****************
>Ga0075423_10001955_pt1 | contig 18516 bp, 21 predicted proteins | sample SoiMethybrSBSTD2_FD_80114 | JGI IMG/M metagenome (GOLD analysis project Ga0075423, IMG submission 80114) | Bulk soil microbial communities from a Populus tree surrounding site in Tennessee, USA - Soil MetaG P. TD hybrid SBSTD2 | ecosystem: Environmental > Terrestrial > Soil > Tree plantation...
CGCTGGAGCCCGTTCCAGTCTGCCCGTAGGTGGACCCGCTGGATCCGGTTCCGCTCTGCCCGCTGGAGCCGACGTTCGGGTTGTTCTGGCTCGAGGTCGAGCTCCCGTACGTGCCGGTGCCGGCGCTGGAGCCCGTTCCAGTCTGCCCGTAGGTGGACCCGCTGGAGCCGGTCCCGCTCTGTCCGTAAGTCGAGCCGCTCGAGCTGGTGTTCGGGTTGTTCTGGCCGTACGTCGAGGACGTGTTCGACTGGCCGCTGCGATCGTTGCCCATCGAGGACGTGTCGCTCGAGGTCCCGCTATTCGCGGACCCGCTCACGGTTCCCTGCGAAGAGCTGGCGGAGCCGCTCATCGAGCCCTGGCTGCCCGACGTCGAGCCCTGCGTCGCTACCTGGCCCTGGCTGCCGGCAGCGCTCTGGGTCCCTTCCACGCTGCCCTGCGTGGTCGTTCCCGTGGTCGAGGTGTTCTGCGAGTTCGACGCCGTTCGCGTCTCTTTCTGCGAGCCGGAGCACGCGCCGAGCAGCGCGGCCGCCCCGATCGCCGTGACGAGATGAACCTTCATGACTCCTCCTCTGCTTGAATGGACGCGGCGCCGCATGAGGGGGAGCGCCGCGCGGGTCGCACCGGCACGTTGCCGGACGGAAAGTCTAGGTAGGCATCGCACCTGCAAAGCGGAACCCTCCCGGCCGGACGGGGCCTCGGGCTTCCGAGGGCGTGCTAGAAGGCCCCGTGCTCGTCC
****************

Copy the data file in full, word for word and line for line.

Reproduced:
>Ga0075423_10001955_pt1 | contig 18516 bp, 21 predicted proteins | sample SoiMethybrSBSTD2_FD_80114 | JGI IMG/M metagenome (GOLD analysis project Ga0075423, IMG submission 80114) | Bulk soil microbial communities from a Populus tree surrounding site in Tennessee, USA - Soil MetaG P. TD hybrid SBSTD2 | ecosystem: Environmental > Terrestrial > Soil > Tree plantation...
CGCTGGAGCCCGTTCCAGTCTGCCCGTAGGTGGACCCGCTGGATCCGGTTCCGCTCTGCCCGCTGGAGCCGACGTTCGGGTTGTTCTGGCTCGAGGTCGAGCTCCCGTACGTGCCGGTGCCGGCGCTGGAGCCCGTTCCAGTCTGCCCGTAGGTGGACCCGCTGGAGCCGGTCCCGCTCTGTCCGTAAGTCGAGCCGCTCGAGCTGGTGTTCGGGTTGTTCTGGCCGTACGTCGAGGACGTGTTCGACTGGCCGCTGCGATCGTTGCCCATCGAGGACGTGTCGCTCGAGGTCCCGCTATTCGCGGACCCGCTCACGGTTCCCTGCGAAGAGCTGGCGGAGCCGCTCATCGAGCCCTGGCTGCCCGACGTCGAGCCCTGCGTCGCTACCTGGCCCTGGCTGCCGGCAGCGCTCTGGGTCCCTTCCACGCTGCCCTGCGTGGTCGTTCCCGTGGTCGAGGTGTTCTGCGAGTTCGACGCCGTTCGCGTCTCTTTCTGCGAGCCGGAGCACGCGCCGAGCAGCGCGGCCGCCCCGATCGCCGTGACGAGATGAACCTTCATGACTCCTCCTCTGCTTGAATGGACGCGGCGCCGCATGAGGGGGAGCGCCGCGCGGGTCGCACCGGCACGTTGCCGGACGGAAAGTCTAGGTAGGCATCGCACCTGCAAAGCGGAACCCTCCCGGCCGGACGGGGCCTCGGGCTTCCGAGGGCGTGCTAGAAGGCCCCGTGCTCGTCC